One-third of Americans approve of Biden's handling of inflation: poll

A new CBS News-YouGov poll released on Sunday found that only one-third of those surveyed approve of President BidenJoe BidenChina eyes military base on Africa's Atlantic coast: report Biden orders flags be flown at half-staff through Dec. 9 to honor Dole Biden heading to Kansas City to promote infrastructure package MORE's handling of inflation.

The results of the poll did not bode well for Biden, with less than half of respondents approving of his handling of major issues such as race relations, the economy, immigration and inflation. Only 33 percent of those surveyed approved of Biden's handling of inflation with the remaining 67 percent saying they disapproved.

The poll conducted this month found that 56 percent of respondents disapproved of Biden's job in office and 44 percent approved. Among the issues asked, COVID-19 vaccine distribution was the only area where a majority of survey participants approved of Biden's handling.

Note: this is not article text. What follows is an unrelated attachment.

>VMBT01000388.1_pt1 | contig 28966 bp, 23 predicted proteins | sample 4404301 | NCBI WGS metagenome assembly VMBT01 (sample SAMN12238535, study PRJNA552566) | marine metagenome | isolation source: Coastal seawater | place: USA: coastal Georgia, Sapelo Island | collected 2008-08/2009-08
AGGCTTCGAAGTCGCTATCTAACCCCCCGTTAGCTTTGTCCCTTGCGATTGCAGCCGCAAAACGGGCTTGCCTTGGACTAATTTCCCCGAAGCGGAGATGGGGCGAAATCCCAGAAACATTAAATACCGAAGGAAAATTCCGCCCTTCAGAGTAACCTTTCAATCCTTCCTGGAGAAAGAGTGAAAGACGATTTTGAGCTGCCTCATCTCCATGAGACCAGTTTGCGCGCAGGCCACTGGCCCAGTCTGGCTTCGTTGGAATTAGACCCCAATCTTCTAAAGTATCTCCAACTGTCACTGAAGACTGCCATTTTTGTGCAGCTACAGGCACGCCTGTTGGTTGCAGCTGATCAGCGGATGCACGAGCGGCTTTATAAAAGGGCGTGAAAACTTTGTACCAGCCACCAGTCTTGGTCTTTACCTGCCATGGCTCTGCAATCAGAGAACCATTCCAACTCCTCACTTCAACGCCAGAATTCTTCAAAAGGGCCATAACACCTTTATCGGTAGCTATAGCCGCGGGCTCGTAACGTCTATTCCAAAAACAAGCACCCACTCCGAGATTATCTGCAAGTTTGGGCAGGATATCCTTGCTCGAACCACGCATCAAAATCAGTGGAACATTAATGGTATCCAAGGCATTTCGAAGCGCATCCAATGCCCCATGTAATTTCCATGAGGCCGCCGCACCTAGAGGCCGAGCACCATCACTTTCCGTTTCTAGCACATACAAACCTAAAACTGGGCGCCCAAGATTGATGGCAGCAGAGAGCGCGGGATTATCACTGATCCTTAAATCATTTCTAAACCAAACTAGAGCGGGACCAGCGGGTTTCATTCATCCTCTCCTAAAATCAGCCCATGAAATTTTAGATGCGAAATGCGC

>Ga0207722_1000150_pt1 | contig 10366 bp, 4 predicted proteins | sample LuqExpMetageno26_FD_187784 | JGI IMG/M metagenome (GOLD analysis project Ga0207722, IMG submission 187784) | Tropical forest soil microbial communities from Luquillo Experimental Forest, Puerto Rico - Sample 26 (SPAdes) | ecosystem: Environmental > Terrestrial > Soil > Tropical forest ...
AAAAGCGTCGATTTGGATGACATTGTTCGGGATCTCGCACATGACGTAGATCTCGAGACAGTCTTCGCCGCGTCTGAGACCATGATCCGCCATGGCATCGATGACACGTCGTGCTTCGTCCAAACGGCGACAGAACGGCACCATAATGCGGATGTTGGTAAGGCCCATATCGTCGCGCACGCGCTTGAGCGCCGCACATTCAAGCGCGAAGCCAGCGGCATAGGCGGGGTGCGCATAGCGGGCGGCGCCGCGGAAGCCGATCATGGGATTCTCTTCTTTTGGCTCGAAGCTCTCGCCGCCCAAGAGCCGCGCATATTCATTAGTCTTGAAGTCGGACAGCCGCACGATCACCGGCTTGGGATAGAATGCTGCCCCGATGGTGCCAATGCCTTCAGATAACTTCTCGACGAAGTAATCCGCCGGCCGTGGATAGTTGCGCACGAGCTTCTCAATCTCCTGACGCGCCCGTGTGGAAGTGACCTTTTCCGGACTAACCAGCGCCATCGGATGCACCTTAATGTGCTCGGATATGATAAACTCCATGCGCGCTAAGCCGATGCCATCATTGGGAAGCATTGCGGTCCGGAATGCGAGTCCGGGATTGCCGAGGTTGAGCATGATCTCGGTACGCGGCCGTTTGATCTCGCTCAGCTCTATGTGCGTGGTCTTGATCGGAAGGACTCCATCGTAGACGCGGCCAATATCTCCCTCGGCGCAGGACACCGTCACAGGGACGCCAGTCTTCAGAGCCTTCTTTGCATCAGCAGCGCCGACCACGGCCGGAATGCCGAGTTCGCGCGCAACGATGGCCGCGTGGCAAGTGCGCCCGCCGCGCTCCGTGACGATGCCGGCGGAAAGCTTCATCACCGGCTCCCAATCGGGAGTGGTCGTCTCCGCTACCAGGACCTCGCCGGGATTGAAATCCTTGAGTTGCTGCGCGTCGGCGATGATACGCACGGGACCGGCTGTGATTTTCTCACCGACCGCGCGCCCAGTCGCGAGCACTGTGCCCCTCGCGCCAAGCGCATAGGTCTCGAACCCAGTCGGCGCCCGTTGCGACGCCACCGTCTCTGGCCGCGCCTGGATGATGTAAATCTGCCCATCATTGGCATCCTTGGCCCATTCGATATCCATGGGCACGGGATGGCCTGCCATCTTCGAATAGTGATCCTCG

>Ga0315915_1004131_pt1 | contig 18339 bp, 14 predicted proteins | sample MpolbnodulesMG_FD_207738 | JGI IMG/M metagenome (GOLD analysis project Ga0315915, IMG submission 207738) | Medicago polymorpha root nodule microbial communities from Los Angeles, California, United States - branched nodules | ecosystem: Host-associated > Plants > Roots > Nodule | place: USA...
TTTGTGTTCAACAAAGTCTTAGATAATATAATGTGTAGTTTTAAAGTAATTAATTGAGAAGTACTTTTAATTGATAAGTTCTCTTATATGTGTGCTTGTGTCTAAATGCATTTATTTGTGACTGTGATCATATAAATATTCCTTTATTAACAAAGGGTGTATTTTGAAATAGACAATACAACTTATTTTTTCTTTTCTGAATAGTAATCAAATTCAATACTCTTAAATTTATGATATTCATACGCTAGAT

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A majority of survey participants — 64 percent — rated the national economy as being either "fairly bad" or "very bad."

Among those who rated the current state of the economy as being "bad," inflation was cited as the top reason for their assessment, with 84 percent of respondents citing this reason. Inflation was cited more than other factors such as coronavirus restrictions, product shortages and distrust in the Biden administration.

When asked about their recent shopping experiences, 82 percent of those surveyed said items are costing more than they did not long ago, while roughly two-thirds of participants said items they are looking for are often not in stock.

At 58 percent, a slight majority of participants approved of Congress passing the bipartisan infrastructure bill, a key piece of Biden's agenda. The survey ended on Friday, the same day the Build Back Better Act was passed in the House, so participant's reaction to that was not recorded.

The CBS News-YouGov survey was conducted from Nov. 15-19 and involved 2,058 U.S. adults. The results of the survey have a margin of error of plus or minus three percentage points.